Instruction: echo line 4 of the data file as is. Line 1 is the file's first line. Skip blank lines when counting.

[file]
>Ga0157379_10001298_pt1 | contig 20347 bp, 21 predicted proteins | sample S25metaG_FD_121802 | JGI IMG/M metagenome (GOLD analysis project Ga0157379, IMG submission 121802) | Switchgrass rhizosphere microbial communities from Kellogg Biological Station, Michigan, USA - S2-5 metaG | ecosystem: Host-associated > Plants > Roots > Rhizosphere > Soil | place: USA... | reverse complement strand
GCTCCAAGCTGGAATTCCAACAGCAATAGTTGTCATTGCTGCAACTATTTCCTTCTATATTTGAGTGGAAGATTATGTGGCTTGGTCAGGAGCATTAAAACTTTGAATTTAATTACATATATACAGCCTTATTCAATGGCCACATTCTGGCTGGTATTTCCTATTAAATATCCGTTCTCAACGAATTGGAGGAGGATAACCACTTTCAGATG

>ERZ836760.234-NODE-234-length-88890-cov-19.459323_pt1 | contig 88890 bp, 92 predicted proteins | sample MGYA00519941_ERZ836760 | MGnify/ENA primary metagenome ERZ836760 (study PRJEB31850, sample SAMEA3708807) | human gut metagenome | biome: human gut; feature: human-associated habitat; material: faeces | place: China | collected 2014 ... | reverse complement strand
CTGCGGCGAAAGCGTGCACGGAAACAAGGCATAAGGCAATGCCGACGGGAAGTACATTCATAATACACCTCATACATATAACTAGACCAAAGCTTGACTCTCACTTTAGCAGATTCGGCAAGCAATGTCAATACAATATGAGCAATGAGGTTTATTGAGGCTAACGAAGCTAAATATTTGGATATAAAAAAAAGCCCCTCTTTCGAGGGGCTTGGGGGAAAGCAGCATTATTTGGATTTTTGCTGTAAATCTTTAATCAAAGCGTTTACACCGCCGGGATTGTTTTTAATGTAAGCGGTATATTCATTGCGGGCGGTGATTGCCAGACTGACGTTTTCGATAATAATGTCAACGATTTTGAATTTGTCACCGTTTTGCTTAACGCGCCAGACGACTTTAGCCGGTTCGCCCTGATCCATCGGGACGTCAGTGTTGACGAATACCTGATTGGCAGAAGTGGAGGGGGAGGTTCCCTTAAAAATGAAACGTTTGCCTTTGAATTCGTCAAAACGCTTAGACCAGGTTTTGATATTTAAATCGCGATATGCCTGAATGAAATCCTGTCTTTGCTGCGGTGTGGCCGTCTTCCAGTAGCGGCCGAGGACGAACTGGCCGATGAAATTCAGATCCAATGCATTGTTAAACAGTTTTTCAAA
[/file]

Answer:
CTGCGGCGAAAGCGTGCACGGAAACAAGGCATAAGGCAATGCCGACGGGAAGTACATTCATAATACACCTCATACATATAACTAGACCAAAGCTTGACTCTCACTTTAGCAGATTCGGCAAGCAATGTCAATACAATATGAGCAATGAGGTTTATTGAGGCTAACGAAGCTAAATATTTGGATATAAAAAAAAGCCCCTCTTTCGAGGGGCTTGGGGGAAAGCAGCATTATTTGGATTTTTGCTGTAAATCTTTAATCAAAGCGTTTACACCGCCGGGATTGTTTTTAATGTAAGCGGTATATTCATTGCGGGCGGTGATTGCCAGACTGACGTTTTCGATAATAATGTCAACGATTTTGAATTTGTCACCGTTTTGCTTAACGCGCCAGACGACTTTAGCCGGTTCGCCCTGATCCATCGGGACGTCAGTGTTGACGAATACCTGATTGGCAGAAGTGGAGGGGGAGGTTCCCTTAAAAATGAAACGTTTGCCTTTGAATTCGTCAAAACGCTTAGACCAGGTTTTGATATTTAAATCGCGATATGCCTGAATGAAATCCTGTCTTTGCTGCGGTGTGGCCGTCTTCCAGTAGCGGCCGAGGACGAACTGGCCGATGAAATTCAGATCCAATGCATTGTTAAACAGTTTTTCAAA